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New supermajority law for historic districts now in effect

Thursday, September 16, 2021 by Elizabeth Pagano

The already tough task of creating historic districts in Austin just got a little harder, thanks to new state laws. 

In 2019, the Texas Legislature changed the rules governing the designation of historic landmarks by requiring a supermajority of the Historic Landmark Commission or Planning Commission, and a supermajority of City Council, to zone a property historic over the owner’s objections.

This year, the Legislature amended that rule once again. As of Sept. 1, the supermajority threshold also applies to the creation of historic districts if there is an objection by a property owner that would be included in the proposed district. 

Under the city’s Land Development Code, historic districts must be contiguous and at least one block, with an explicit prohibition on “carving out” properties when creating a district. While the landmark commission could eliminate properties on the perimeter, should a property owner in the interior of a proposed district object to the district, the commission could not simply remove that property from the district to eliminate the supermajority requirement.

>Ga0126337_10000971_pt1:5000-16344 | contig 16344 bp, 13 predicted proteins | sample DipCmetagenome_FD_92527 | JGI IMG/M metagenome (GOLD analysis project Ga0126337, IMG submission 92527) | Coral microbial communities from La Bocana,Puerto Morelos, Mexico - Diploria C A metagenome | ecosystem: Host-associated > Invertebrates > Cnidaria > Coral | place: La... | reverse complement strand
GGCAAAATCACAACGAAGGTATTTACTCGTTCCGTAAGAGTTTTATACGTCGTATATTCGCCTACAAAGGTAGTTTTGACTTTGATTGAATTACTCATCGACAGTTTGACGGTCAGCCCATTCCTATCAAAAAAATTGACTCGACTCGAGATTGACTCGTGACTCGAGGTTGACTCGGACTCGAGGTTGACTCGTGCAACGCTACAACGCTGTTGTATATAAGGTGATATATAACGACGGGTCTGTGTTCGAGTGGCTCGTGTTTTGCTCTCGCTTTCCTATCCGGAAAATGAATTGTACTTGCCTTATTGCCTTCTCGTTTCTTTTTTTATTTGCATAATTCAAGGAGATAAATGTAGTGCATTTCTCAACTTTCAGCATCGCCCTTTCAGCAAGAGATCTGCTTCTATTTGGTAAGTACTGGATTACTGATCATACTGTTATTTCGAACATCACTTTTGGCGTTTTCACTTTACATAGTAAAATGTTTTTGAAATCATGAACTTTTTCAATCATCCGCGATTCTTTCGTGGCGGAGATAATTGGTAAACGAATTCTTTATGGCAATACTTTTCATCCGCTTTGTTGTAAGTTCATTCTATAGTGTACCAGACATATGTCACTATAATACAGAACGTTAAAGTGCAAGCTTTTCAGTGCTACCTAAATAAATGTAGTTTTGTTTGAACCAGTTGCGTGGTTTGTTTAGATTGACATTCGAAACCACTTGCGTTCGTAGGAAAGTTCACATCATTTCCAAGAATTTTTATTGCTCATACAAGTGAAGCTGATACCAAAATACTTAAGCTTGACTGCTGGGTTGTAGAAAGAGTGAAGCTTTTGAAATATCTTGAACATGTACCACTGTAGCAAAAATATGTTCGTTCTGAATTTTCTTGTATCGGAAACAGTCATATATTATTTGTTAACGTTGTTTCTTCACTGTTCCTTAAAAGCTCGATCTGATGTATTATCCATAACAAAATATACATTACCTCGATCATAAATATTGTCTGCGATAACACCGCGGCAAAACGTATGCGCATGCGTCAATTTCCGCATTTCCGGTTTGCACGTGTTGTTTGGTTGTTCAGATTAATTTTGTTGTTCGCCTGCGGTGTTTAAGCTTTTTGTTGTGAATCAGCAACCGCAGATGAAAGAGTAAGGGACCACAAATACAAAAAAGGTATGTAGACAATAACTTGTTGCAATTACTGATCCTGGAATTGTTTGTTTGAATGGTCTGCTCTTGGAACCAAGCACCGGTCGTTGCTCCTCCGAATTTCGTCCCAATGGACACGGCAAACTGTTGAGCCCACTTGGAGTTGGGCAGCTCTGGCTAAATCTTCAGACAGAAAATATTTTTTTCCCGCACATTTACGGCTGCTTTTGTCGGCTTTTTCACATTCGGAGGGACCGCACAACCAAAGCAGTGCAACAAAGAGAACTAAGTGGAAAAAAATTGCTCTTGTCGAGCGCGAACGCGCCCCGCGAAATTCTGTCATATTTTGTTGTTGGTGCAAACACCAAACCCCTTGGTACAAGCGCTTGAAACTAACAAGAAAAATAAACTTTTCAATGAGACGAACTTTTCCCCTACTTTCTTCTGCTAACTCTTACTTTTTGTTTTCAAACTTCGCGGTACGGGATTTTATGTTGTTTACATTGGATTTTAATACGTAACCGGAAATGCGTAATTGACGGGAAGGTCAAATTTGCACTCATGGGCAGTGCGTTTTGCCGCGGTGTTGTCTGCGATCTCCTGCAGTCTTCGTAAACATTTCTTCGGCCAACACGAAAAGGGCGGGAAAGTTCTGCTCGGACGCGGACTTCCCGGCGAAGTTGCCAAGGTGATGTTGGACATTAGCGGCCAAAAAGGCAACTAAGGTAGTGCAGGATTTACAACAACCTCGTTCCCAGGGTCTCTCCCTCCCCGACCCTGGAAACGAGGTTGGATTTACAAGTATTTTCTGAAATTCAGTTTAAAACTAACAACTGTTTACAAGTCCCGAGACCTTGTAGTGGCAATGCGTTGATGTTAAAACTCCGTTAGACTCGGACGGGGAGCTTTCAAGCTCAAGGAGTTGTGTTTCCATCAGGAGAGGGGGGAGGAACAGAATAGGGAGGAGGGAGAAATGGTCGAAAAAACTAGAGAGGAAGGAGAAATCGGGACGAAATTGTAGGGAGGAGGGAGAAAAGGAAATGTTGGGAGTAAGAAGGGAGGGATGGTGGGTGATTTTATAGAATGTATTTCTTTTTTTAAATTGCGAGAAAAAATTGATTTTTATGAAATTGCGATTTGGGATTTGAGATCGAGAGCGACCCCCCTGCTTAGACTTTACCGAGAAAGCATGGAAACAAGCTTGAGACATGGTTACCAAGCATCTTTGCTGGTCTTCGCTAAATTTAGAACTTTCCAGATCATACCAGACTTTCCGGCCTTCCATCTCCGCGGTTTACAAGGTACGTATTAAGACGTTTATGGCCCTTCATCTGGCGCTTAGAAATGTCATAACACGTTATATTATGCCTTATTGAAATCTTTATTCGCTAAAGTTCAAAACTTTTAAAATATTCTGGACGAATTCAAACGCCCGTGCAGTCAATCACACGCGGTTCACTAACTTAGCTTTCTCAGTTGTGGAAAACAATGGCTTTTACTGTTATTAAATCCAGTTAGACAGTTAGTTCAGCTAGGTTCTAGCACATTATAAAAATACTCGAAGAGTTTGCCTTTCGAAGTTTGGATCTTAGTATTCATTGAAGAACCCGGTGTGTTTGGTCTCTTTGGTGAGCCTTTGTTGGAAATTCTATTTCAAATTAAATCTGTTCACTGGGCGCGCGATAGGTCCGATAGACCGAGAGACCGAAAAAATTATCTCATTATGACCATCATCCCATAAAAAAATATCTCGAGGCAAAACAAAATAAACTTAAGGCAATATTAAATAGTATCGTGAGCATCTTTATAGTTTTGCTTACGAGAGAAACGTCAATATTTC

Historic Landmark Commission Chair Terri Myers noted that, under the new rules, the Aldridge Place Local Historic District, which was approved in 2017, would not have been created.

State law was also amended to clarify that a supermajority of the Historic Landmark Commission – or nine votes – is the threshold to move such a case on to the Planning Commission, then to City Council.

“More hand-wringing,” Historic Landmark Commissioner Witt Featherston said. “I don’t think this was well thought out, but I think that we’re stuck with it. And I hope that, as time goes on, the importance and integrity of our work will be appreciated and supported.”

Photo made available through a Creative Commons license.

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